March 1, 2008
By Alton K. Marsh
The general aviation industry of 50 years ago was quaint, amusing, and lacking today’s clear vision and superior knowledge—which is exactly the approach an AOPA Pilot writer will take 50 years from now to make us all look quaint and amusing. But tossing caution aside, here is that quaint little world of 1958.
The huge Hertz rental car company was certain that its rent-a-plane concept would set a trend for the industry and “change the way people travel.” In The AOPA Pilot’s first issue, Hertz purchased a full-page ad promising that later in the year it would announce the new service nationally, and late in 1958 it kept that promise. The service began with 56 airports enrolled, soon to become 100, the company promised. The cost was $1.50 an hour for a 12-hour airplane rental plus 13 cents a mile for customers who had a pilot certificate, or $2.50 an hour plus 18 cents a mile for those needing a pilot. For a 300-mile round trip, that amounts to $57 for pilots and $84 for nonpilots—for the entire day. The next year? No mention of it ever again in Pilot or any other publication. A Hertz spokeswoman said recently she had never heard of the program.
Any company symbol that looks like nose art found on World War II airplanes must be at least 50 years old, right? A review of the facts concerning Autolite Annie is inconclusive, as a football referee might say. “Someone” at Unison Industries, the current owner of the brand, “thinks” there was an Autolite (sparkplug) Annie 50 years ago, a company spokesman said. But exhaustive research—OK, extensive Googling—indicates an ad agency got an award for creating her, or recreating her, in 2002.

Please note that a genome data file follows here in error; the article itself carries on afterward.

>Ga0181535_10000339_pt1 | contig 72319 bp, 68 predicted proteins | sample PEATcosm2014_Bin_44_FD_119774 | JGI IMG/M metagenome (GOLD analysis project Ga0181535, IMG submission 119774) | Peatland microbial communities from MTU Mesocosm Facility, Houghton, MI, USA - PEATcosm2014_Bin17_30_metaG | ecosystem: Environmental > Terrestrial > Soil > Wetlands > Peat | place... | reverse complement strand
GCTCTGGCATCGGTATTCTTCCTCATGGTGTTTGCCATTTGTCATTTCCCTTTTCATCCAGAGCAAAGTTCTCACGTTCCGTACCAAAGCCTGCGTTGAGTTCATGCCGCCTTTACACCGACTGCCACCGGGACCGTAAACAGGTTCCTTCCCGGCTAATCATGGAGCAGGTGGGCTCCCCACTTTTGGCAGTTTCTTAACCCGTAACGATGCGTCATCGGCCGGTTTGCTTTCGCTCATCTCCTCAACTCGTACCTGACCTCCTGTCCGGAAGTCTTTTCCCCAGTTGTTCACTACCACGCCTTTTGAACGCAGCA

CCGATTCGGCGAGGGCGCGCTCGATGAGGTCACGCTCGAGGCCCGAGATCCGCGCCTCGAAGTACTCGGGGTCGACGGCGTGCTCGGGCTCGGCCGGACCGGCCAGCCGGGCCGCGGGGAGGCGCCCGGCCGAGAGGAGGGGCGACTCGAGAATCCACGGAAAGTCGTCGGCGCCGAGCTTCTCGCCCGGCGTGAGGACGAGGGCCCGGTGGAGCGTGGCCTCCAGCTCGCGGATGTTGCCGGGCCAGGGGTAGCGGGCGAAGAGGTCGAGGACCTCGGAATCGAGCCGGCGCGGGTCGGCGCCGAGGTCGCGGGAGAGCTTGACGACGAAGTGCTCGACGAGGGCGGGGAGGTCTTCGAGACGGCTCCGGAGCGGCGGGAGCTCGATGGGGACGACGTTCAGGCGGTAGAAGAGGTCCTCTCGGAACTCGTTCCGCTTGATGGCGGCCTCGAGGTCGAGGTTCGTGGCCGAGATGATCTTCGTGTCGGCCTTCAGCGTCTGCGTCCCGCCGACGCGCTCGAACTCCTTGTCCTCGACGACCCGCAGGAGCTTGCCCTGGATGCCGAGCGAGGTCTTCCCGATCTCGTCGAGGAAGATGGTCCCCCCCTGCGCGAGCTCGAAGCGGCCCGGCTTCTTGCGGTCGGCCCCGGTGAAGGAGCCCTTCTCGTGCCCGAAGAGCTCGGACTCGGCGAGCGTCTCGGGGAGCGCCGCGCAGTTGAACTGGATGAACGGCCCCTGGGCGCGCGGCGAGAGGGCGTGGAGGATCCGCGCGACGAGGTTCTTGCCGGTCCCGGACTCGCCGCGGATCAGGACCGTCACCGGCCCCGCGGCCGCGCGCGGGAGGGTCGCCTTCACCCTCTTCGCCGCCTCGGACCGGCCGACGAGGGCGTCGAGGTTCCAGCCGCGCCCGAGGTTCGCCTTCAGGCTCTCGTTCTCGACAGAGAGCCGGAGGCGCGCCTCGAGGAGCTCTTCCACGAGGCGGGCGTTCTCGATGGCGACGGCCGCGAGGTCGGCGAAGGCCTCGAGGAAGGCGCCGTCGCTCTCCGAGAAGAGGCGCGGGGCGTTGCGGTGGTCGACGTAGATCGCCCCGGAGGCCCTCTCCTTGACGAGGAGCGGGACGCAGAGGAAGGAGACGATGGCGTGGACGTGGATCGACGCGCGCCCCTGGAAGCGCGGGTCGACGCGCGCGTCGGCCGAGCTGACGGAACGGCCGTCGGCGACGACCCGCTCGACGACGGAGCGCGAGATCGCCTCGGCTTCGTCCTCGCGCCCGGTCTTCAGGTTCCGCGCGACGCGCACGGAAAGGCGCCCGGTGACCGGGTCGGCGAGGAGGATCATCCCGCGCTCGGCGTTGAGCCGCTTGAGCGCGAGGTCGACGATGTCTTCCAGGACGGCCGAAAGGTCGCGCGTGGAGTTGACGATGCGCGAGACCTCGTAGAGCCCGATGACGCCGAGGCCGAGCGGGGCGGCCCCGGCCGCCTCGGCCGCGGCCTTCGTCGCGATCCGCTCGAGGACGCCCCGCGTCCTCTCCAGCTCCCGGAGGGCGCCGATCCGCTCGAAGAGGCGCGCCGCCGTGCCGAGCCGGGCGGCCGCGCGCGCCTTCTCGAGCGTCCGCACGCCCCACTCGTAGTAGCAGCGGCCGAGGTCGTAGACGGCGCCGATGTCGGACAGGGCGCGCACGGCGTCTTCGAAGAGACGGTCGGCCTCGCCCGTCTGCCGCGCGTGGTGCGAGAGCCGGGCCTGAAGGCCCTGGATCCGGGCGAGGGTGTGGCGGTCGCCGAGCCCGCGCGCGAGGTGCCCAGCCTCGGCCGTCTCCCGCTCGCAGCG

Autolite did make aviation sparkplugs, not only during World War II, but even while the company changed hands from Ford to Bendix to Unison. In the 1940s and ’50s when the Fostoria, Ohio, company was still independent, Autolite sponsored radio shows such as “Suspense” and used a talking car named “Oscar the Loquacious Limousine” as its spokesperson. Annie is either a well-preserved 60-year-old or a very advanced five-year-old.
She was no Britney Spears, but Nancy Narco collected her share of attention for more years than Spears has been alive and helped sell a lot of avionics equipment. A Narco salesman named Gil Quimby created the character. He wrote the column under her name until he grew tired of it, and until Nancy lost her charm.
The first issue of The AOPA Pilot carried this advice from Nancy/Gil: “Nine frequencies will get you anywhere. Talk to the tower on 122.5, and in busy terminals and airports also guard 122.6 and 122.7 MHz. Ground control is 121.7 or 121.9 MHz. Call a CAA [Civil Aeronautics Administration] station [the equivalent of a flight service station] on 122.1 MHz. The CAA can also communicate on 126.7 MHz. Unicom is 122.8 or use the new 123.0 MHz. The emergency frequency is 121.5 MHz.” (Nice to know some things haven’t changed.)
Who said Roscoe Turner was amazing? Why, Turner, of course.